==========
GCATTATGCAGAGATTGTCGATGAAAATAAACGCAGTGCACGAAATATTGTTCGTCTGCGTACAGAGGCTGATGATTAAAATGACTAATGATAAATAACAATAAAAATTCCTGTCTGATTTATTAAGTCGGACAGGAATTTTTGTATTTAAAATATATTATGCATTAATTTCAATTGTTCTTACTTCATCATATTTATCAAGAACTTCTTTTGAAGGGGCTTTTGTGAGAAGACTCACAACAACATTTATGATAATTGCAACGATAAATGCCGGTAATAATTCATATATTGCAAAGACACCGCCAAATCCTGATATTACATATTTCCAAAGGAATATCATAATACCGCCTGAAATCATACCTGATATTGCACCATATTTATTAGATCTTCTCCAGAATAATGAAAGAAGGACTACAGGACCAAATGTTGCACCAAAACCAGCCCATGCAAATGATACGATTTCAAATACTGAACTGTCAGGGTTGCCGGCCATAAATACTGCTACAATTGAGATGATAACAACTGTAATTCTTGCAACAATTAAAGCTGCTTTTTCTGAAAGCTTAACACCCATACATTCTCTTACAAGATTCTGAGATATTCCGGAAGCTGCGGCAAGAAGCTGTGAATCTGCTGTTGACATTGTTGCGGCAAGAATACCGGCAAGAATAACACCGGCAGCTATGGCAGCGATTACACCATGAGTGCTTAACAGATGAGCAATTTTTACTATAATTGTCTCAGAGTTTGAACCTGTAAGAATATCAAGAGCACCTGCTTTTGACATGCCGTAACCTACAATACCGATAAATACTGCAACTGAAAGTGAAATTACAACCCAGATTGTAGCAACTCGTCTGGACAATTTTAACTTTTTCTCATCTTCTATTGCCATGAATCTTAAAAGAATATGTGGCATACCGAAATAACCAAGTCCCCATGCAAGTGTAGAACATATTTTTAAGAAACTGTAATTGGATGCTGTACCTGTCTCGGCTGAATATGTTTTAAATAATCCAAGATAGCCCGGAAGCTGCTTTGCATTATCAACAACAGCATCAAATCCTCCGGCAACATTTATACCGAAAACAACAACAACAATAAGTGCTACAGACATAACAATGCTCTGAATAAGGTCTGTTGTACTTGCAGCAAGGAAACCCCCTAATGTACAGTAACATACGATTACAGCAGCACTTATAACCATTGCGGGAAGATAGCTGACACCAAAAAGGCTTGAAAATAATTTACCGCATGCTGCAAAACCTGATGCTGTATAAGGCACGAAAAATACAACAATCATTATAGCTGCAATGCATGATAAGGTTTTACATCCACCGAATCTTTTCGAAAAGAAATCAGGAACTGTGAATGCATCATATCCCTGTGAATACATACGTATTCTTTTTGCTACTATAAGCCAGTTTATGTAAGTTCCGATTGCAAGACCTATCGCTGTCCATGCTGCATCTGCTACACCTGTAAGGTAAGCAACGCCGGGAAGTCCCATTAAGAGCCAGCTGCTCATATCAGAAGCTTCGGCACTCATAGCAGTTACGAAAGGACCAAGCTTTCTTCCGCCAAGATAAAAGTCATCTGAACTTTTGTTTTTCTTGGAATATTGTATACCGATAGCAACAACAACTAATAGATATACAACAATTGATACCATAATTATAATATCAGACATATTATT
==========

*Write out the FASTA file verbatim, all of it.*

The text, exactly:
GCATTATGCAGAGATTGTCGATGAAAATAAACGCAGTGCACGAAATATTGTTCGTCTGCGTACAGAGGCTGATGATTAAAATGACTAATGATAAATAACAATAAAAATTCCTGTCTGATTTATTAAGTCGGACAGGAATTTTTGTATTTAAAATATATTATGCATTAATTTCAATTGTTCTTACTTCATCATATTTATCAAGAACTTCTTTTGAAGGGGCTTTTGTGAGAAGACTCACAACAACATTTATGATAATTGCAACGATAAATGCCGGTAATAATTCATATATTGCAAAGACACCGCCAAATCCTGATATTACATATTTCCAAAGGAATATCATAATACCGCCTGAAATCATACCTGATATTGCACCATATTTATTAGATCTTCTCCAGAATAATGAAAGAAGGACTACAGGACCAAATGTTGCACCAAAACCAGCCCATGCAAATGATACGATTTCAAATACTGAACTGTCAGGGTTGCCGGCCATAAATACTGCTACAATTGAGATGATAACAACTGTAATTCTTGCAACAATTAAAGCTGCTTTTTCTGAAAGCTTAACACCCATACATTCTCTTACAAGATTCTGAGATATTCCGGAAGCTGCGGCAAGAAGCTGTGAATCTGCTGTTGACATTGTTGCGGCAAGAATACCGGCAAGAATAACACCGGCAGCTATGGCAGCGATTACACCATGAGTGCTTAACAGATGAGCAATTTTTACTATAATTGTCTCAGAGTTTGAACCTGTAAGAATATCAAGAGCACCTGCTTTTGACATGCCGTAACCTACAATACCGATAAATACTGCAACTGAAAGTGAAATTACAACCCAGATTGTAGCAACTCGTCTGGACAATTTTAACTTTTTCTCATCTTCTATTGCCATGAATCTTAAAAGAATATGTGGCATACCGAAATAACCAAGTCCCCATGCAAGTGTAGAACATATTTTTAAGAAACTGTAATTGGATGCTGTACCTGTCTCGGCTGAATATGTTTTAAATAATCCAAGATAGCCCGGAAGCTGCTTTGCATTATCAACAACAGCATCAAATCCTCCGGCAACATTTATACCGAAAACAACAACAACAATAAGTGCTACAGACATAACAATGCTCTGAATAAGGTCTGTTGTACTTGCAGCAAGGAAACCCCCTAATGTACAGTAACATACGATTACAGCAGCACTTATAACCATTGCGGGAAGATAGCTGACACCAAAAAGGCTTGAAAATAATTTACCGCATGCTGCAAAACCTGATGCTGTATAAGGCACGAAAAATACAACAATCATTATAGCTGCAATGCATGATAAGGTTTTACATCCACCGAATCTTTTCGAAAAGAAATCAGGAACTGTGAATGCATCATATCCCTGTGAATACATACGTATTCTTTTTGCTACTATAAGCCAGTTTATGTAAGTTCCGATTGCAAGACCTATCGCTGTCCATGCTGCATCTGCTACACCTGTAAGGTAAGCAACGCCGGGAAGTCCCATTAAGAGCCAGCTGCTCATATCAGAAGCTTCGGCACTCATAGCAGTTACGAAAGGACCAAGCTTTCTTCCGCCAAGATAAAAGTCATCTGAACTTTTGTTTTTCTTGGAATATTGTATACCGATAGCAACAACAACTAATAGATATACAACAATTGATACCATAATTATAATATCAGACATATTATT